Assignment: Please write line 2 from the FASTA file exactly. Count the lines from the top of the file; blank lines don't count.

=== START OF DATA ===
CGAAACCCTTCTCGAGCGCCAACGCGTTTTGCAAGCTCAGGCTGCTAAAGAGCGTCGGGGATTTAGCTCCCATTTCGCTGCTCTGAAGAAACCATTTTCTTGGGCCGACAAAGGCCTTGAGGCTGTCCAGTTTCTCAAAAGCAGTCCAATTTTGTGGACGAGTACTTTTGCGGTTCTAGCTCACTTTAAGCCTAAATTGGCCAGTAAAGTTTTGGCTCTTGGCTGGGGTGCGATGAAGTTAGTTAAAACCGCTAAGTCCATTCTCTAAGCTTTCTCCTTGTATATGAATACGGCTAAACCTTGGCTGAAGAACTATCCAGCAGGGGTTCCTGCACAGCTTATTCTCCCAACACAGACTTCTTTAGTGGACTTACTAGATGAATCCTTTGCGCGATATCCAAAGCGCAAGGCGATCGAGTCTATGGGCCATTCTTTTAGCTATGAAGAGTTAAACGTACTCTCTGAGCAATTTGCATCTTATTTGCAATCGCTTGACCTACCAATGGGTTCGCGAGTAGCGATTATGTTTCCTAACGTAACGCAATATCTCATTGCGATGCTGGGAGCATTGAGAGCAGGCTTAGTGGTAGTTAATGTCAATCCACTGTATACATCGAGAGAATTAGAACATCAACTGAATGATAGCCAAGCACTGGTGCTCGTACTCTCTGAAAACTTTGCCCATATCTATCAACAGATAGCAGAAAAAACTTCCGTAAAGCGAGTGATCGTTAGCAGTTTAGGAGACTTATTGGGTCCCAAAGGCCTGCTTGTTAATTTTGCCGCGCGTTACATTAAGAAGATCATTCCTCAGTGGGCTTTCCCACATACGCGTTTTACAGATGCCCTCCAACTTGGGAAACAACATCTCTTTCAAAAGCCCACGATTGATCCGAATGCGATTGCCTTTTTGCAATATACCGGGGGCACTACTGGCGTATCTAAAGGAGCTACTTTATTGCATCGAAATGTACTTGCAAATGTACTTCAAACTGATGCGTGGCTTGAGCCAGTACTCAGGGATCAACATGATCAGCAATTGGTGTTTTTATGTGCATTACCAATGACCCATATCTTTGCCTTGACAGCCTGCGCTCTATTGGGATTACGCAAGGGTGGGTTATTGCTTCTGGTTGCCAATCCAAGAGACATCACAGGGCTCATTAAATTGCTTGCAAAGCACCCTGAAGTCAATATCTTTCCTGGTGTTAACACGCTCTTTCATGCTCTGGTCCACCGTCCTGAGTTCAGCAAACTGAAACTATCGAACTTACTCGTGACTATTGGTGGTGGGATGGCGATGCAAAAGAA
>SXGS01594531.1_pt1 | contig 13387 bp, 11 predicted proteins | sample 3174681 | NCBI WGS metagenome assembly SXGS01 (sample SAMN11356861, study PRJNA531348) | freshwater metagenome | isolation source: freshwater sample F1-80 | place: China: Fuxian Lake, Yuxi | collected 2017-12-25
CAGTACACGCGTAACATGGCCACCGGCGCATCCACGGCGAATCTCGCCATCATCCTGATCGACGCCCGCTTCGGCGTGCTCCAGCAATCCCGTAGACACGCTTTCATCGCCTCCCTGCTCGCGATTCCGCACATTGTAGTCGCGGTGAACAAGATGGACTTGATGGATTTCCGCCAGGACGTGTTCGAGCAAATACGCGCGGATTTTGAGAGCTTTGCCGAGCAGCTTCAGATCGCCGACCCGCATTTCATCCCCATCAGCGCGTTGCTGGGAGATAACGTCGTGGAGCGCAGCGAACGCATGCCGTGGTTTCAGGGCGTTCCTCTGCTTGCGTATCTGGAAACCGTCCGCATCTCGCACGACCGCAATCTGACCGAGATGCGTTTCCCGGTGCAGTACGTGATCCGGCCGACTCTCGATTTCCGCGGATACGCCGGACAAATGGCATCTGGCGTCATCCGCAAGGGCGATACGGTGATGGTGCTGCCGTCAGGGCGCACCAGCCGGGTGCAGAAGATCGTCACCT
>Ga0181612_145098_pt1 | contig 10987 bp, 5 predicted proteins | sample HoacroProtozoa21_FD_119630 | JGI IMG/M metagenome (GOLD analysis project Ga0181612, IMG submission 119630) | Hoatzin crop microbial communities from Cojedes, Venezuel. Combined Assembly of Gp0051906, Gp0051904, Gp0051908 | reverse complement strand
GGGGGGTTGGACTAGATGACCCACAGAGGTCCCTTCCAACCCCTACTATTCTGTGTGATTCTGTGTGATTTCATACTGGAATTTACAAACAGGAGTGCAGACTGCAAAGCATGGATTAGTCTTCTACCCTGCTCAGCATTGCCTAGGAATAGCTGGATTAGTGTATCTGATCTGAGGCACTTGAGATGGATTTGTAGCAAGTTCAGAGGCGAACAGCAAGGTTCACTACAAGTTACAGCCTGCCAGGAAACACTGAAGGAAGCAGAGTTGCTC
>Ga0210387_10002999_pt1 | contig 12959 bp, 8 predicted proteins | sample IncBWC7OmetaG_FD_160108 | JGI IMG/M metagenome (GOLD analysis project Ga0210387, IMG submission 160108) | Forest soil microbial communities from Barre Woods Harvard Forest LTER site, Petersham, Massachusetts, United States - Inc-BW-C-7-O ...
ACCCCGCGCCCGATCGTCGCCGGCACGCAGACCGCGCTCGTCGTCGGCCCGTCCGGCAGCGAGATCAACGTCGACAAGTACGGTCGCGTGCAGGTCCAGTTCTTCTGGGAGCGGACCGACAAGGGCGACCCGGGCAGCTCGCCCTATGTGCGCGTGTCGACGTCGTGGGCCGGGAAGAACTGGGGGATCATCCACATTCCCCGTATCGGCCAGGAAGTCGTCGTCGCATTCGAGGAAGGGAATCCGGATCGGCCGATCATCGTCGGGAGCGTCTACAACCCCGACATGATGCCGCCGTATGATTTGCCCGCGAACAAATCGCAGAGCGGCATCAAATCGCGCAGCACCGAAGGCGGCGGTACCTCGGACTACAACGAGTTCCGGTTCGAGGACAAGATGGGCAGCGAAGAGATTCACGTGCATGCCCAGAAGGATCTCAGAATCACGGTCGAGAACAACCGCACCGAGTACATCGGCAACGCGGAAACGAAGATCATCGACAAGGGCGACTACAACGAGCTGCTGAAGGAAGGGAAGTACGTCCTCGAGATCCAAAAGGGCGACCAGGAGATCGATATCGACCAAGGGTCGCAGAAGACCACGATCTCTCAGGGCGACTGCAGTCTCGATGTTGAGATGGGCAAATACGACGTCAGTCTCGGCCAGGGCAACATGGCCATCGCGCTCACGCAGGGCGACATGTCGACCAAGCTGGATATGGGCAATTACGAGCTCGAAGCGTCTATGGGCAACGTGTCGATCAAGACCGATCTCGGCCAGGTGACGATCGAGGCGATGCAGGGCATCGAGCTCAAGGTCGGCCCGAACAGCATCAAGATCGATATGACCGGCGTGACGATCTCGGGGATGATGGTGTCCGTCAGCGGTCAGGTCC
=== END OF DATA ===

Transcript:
>SXGS01594531.1_pt1 | contig 13387 bp, 11 predicted proteins | sample 3174681 | NCBI WGS metagenome assembly SXGS01 (sample SAMN11356861, study PRJNA531348) | freshwater metagenome | isolation source: freshwater sample F1-80 | place: China: Fuxian Lake, Yuxi | collected 2017-12-25